Monday, February 11, 2013

Native American Chief Bolstered American Democratic Spirit

Part 13 of the series Are Native Americans Relevant?

Across North American, Native Americans organized in great variety of lodges and small, locally based organizations that were independent of kinship ties.  During the American Revolution colonists created groups that imitated them.  One was the Tammany Society named after the Lenni Lenape chief Tamanend.  Early in May a celebration was held. They began serious demonstrations for independence and participants began calling themselves Americas.  
 The Sons of Liberty adopted Tamanend as their patron saint and changed their name of Society of King Tammany by 1772.  It spread throughout the colonies.  All societies followed an Iroquoian model of organization.  They formed 13 tribes for the colonies and each had a totem. 
After the American Revolution the society became the first veterans’ organization.  It changed its name to the Constitutional Sons of St. Tammany and continued to identify with Natives.  Members came from the working and middle classes.  The War of 1812, with the majority of Native Americans on the British side, ended the glorification of Native Americans.  The time also coincided with westward migration and opening of the plains.  Ties with the Natives were cut because the Americans wanted their land.  In addition, there was no longer need for revolutionary ardor and the deism espoused was no longer popular.  The New York Tammany Society continued as a political organization.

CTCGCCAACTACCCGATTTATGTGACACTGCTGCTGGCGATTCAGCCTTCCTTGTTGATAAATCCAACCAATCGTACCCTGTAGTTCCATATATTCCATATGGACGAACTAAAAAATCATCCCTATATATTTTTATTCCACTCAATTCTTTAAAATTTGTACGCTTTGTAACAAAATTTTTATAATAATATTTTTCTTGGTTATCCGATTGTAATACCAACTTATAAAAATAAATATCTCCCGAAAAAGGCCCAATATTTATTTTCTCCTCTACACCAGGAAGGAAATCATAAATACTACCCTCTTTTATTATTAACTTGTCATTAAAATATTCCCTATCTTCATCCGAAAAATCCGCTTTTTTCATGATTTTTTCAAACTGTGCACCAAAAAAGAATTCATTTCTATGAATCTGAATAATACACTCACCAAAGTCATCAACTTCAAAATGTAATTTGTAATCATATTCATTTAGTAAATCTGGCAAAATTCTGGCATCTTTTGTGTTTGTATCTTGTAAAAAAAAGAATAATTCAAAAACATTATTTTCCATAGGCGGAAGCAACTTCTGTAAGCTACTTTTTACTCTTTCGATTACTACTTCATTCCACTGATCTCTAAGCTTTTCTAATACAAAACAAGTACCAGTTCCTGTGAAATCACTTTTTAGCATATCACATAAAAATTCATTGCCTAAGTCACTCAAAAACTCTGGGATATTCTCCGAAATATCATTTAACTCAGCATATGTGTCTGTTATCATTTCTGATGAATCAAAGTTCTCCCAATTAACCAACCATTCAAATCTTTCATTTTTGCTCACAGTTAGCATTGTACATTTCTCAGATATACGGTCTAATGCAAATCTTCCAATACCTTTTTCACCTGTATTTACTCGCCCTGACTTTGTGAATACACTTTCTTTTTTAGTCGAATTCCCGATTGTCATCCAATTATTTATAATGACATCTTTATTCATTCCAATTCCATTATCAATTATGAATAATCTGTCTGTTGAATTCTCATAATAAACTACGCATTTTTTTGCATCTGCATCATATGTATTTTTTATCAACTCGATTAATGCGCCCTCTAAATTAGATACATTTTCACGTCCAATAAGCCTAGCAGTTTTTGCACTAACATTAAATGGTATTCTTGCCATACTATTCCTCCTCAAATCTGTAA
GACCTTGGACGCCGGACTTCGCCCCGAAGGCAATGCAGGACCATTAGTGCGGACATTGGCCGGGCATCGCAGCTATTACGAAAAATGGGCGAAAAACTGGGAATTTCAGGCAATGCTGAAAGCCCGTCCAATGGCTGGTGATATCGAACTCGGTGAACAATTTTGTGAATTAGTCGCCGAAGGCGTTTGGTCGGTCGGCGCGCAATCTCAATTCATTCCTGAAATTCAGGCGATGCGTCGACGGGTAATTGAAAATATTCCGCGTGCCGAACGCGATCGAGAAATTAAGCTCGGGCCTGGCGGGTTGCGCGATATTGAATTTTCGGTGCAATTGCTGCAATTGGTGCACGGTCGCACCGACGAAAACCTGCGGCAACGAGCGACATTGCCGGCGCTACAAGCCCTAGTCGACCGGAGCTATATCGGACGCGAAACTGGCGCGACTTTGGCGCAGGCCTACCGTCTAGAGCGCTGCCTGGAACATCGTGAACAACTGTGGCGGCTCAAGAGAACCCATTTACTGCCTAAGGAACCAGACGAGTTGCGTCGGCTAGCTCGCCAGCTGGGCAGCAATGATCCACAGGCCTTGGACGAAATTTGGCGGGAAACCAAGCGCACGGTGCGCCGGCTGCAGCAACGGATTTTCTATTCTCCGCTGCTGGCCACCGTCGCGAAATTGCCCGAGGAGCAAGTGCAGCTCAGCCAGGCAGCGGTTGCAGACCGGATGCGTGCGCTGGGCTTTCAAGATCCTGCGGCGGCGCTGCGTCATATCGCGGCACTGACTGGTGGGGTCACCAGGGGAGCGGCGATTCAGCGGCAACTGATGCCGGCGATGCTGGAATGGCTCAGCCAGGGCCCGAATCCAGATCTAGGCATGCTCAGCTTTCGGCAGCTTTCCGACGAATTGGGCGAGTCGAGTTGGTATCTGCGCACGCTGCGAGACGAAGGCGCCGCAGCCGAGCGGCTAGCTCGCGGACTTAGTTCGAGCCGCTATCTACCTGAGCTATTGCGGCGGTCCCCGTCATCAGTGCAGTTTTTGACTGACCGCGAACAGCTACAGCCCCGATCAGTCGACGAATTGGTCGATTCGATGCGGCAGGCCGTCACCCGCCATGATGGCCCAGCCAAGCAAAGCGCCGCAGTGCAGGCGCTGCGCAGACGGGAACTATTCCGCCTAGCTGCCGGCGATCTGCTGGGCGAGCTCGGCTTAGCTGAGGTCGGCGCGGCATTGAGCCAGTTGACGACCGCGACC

Other Sons of Liberty created the Improved Order of Red Men.  It was more radical and had a more strongly American ideology.  The theory was that Europeans had learned democracy from Native Americanss and could improve it by further emulating them.  They prayed to the Great Spirit.  They were anticapitalist and teatotallers.  The members became more concerned with ritual and less with ideals, settling down as a social and fraternal organization.
 The Native Americans inspired Ernest Thompson Seton to form the Woodland Indian Society in 1902. Although it was not successful, the society inspired Lord Robert Stephenson Baden-Powell to create the Boy Scouts, removing most of the American characteristics and making it paramilitary.  The Girl Guides in Great Britain and the Girl Scouts in the United States were subsequently created.

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